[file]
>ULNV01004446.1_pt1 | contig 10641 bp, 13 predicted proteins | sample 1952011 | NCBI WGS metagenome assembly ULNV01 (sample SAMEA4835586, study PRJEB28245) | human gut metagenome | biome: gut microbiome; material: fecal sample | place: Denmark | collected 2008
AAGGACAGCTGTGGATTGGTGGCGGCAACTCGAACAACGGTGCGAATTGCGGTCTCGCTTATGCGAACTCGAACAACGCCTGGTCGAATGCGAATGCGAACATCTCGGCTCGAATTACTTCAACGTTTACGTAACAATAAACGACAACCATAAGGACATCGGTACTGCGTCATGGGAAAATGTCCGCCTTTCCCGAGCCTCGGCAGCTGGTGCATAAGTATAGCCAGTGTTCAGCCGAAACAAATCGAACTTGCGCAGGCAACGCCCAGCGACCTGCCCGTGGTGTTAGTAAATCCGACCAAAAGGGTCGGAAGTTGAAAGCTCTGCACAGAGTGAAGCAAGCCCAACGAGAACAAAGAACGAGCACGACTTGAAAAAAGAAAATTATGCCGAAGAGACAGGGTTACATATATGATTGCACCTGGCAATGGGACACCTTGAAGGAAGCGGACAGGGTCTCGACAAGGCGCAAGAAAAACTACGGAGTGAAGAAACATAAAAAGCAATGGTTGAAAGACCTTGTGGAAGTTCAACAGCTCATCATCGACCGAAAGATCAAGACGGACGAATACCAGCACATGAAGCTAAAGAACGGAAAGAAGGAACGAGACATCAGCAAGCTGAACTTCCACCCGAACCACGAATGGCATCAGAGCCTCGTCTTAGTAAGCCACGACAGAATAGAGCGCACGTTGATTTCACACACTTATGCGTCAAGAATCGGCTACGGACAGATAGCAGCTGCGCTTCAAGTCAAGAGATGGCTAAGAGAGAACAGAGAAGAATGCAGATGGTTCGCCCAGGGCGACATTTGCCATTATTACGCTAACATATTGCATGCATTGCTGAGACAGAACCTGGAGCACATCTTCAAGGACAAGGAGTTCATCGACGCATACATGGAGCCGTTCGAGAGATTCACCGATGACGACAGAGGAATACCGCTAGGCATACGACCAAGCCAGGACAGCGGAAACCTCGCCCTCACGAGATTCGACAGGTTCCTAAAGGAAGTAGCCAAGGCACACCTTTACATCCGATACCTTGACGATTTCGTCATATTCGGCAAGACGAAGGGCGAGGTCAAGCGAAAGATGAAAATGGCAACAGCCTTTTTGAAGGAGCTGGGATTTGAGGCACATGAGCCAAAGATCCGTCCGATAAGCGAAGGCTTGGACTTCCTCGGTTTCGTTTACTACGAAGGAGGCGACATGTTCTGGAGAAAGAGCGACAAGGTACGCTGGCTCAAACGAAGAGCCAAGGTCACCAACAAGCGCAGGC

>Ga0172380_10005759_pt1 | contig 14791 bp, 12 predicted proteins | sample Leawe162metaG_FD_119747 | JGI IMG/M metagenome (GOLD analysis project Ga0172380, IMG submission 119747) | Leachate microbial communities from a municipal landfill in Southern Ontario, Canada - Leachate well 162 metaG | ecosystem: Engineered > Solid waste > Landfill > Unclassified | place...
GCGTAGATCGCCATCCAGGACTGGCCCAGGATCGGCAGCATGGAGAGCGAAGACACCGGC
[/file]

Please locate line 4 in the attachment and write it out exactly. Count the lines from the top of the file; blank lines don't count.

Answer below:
GCGTAGATCGCCATCCAGGACTGGCCCAGGATCGGCAGCATGGAGAGCGAAGACACCGGC